But fiber will not reach everywhere unless communities actively pursue it. Rural regions, other low-density populated areas, and low-income areas of cities have seen far less investment in 21st-century broadband networks than have more densely populated, higher-income areas of the United States. This is part of the reason the economies of these areas can stagnate, young people depart for more promising locations, and communities decline.
We know that fiber is America’s future. Public Infrastructure/Private Service: A Shared-Risk Partnership Model for 21st Century Broadband Infrastructure is a guide for communities that are ready to start shaping their digital destiny.
Joanne Hovis is president of CTC Technology & Energy, where she heads the firm’s work in public broadband strategy, network business planning, market analysis, and policy. Joanne advises cities and states regarding how to build strategy and opportunity for public–private partnerships in broadband. She led the CTC teams that developed first-of-their-kind public-private broadband collaborations for the cities of Tacoma, WA, Westminster, MD, and Lexington, KY; the states of Alabama, Delaware, and Kentucky; and the Urbana-Champaign Big Broadband consortium. Joanne also serves as CEO of the Coalition for Local Internet Choice and on the boards of Consumer Reports, the Fiber Broadband Association, and the Benton Institute for Broadband & Society.
Jim Baller is president of Baller Stokes & Lide, PC, a national law firm based in Washington, D.C. He represents clients in a broad range of communications matters nationally and in more than 35 states. He was the founder and president of the US Broadband Coalition, a consortium of more than 160 organizations of all kinds that forged a national consensus on the need for a comprehensive national broadband strategy and recommended the framework reflected in the Federal Communications Commission’s National Broadband Plan. The Fiber to the Home Council has recognized Jim as “the nation’s most experienced and knowledgeable attorney on public broadband matters.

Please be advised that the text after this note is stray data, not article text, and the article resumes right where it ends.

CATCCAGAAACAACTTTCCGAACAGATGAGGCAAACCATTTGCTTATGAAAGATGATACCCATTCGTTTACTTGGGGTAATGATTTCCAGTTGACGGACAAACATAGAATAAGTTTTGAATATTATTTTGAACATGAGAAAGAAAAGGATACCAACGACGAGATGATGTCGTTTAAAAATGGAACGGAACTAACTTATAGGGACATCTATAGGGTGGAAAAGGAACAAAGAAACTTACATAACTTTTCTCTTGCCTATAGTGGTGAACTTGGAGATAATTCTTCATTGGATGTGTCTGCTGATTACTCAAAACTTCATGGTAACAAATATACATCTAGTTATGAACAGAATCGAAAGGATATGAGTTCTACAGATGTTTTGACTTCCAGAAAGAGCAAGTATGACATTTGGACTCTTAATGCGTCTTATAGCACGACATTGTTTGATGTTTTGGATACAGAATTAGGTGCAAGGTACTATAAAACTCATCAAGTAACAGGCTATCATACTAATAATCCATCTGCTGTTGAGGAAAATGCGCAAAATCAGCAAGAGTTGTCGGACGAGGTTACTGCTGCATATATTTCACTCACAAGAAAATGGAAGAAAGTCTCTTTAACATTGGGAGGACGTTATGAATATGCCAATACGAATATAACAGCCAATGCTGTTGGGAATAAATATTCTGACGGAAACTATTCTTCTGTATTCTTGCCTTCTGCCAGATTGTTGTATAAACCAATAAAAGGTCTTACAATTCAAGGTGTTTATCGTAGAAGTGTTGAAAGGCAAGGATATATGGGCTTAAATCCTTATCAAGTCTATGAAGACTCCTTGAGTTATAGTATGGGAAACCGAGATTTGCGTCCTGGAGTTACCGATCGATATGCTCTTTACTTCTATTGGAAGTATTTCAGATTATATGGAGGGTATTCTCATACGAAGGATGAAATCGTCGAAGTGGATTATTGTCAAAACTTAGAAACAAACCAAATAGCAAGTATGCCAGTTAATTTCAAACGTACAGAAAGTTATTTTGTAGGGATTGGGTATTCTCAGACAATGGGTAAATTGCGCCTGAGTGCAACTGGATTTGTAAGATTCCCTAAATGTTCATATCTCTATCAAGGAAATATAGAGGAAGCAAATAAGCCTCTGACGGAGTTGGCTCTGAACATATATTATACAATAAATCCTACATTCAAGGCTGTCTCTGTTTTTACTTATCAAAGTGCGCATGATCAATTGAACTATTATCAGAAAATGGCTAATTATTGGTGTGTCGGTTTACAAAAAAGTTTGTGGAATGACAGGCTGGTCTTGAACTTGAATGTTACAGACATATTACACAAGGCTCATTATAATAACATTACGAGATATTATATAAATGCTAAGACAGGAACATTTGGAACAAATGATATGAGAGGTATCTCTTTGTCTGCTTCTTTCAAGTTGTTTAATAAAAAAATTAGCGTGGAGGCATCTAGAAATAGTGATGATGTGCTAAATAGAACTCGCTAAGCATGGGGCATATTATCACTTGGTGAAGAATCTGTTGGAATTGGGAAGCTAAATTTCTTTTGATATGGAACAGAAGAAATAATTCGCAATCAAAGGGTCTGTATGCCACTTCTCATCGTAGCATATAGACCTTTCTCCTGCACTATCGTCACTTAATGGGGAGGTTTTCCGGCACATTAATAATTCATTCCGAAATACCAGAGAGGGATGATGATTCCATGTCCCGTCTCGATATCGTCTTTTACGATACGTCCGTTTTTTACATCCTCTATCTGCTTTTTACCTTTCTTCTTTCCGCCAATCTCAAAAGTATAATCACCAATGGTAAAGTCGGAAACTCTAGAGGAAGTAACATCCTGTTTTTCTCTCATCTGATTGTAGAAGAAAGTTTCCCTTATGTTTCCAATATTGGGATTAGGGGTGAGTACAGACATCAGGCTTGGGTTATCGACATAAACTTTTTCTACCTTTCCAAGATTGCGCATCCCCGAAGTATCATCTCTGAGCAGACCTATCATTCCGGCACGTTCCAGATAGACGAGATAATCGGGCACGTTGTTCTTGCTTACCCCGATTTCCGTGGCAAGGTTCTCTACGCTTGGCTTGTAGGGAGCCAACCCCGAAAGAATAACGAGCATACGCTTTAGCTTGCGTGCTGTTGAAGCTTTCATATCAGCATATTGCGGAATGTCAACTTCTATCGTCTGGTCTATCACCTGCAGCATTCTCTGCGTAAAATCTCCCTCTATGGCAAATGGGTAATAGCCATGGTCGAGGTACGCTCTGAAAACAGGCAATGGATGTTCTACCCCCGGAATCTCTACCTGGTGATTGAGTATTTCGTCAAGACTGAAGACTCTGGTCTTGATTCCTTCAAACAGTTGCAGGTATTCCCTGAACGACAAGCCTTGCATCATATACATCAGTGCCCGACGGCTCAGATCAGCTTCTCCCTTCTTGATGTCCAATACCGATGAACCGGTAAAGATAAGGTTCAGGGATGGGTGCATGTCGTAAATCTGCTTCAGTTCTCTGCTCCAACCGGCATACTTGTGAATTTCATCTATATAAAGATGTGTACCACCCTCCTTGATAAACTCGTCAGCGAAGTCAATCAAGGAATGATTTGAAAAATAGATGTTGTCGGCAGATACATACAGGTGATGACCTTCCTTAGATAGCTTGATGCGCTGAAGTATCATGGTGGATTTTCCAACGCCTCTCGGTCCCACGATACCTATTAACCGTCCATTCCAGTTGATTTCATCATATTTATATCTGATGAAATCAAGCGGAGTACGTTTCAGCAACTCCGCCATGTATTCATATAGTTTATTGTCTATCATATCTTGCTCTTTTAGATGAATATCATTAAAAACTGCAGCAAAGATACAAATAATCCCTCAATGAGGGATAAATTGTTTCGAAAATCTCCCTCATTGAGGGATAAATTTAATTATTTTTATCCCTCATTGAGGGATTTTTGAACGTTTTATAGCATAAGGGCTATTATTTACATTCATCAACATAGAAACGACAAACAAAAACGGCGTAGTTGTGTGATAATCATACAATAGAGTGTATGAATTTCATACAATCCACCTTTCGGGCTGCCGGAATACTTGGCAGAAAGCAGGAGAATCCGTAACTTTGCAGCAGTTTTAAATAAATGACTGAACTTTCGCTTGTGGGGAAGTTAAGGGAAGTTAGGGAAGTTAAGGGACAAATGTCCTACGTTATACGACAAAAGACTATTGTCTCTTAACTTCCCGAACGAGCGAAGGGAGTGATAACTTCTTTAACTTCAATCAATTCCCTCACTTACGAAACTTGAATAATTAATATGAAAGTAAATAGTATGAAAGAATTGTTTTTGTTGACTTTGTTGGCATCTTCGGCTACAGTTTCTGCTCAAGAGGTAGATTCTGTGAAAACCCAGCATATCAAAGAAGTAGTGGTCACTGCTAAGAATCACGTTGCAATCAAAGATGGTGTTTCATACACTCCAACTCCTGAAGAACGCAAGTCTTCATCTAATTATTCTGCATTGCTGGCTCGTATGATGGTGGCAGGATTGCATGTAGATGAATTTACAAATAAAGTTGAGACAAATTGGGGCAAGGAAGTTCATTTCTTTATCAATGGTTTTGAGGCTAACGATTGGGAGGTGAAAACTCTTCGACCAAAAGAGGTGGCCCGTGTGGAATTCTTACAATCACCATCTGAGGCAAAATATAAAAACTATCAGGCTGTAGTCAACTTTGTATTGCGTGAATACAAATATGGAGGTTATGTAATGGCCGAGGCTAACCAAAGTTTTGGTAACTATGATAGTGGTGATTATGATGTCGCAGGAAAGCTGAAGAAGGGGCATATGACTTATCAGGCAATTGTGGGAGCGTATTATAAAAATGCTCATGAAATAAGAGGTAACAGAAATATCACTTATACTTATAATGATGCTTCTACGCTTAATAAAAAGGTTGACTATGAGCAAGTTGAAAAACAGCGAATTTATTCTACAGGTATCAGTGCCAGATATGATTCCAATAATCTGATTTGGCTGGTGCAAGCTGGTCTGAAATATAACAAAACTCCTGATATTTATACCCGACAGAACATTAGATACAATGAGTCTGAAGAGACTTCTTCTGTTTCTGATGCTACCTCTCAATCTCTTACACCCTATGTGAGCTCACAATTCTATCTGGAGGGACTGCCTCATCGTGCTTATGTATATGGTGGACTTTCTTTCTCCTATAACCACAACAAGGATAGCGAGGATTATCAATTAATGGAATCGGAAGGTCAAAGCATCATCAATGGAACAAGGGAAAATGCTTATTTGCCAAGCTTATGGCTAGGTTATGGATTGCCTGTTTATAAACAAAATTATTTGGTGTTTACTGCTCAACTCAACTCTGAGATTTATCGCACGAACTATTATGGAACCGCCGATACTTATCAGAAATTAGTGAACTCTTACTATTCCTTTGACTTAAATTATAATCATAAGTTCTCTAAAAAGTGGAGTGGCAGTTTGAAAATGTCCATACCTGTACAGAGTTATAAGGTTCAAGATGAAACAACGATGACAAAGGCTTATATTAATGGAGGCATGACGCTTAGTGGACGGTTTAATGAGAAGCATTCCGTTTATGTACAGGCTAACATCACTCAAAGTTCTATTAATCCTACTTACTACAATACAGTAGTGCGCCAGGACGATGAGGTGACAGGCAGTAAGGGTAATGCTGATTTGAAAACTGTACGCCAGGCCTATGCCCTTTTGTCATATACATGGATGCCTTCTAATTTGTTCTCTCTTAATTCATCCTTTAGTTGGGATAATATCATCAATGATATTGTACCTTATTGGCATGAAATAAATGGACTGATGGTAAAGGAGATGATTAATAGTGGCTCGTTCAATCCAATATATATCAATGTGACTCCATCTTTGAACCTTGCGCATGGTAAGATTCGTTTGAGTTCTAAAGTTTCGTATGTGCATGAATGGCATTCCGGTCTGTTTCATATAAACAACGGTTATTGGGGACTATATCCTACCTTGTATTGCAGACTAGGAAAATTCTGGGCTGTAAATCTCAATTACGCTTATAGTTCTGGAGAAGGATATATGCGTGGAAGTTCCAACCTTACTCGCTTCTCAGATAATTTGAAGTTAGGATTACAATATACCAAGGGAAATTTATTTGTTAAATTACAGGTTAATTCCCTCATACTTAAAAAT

David Talbot, Principal Analyst & Researcher at CTC Technology & Energy, is an experienced researcher and analyst who conducts a range of analytical, research, and needs assessment tasks. Prior to coming to CTC he was a fellow at the Berkman Klein Center for Internet & Society at Harvard University, where he researched and wrote reports on municipal fiber and related topics. He previously worked as a senior editor and chief correspondent at MIT Technology Review, where he frequently covered internet, communications, and energy technologies and policies.
Cat Blake, Civic Technology Analyst at CTC Technology & Energy, works with clients to develop infrastructure and funding strategies to meet community needs and performs a range of research and writing tasks related to civic technology and digital equity. Cat is currently working with nonprofit Generation West Virginia to support communities in the state as they seek to expand access to broadband. Recently, she helped develop a new broadband funding plan for the Alabama Department of Economic and Community Affairs. A University of Virginia graduate, Cat came to CTC from Next Century Cities, where she was a Senior Program Manager.
The Benton Institute for Broadband & Society is a non-profit organization dedicated to ensuring that all people in the U.S. have access to competitive, High-Performance Broadband regardless of where they live or who they are. We believe communication policy - rooted in the values of access, equity, and diversity - has the power to deliver new opportunities and strengthen communities.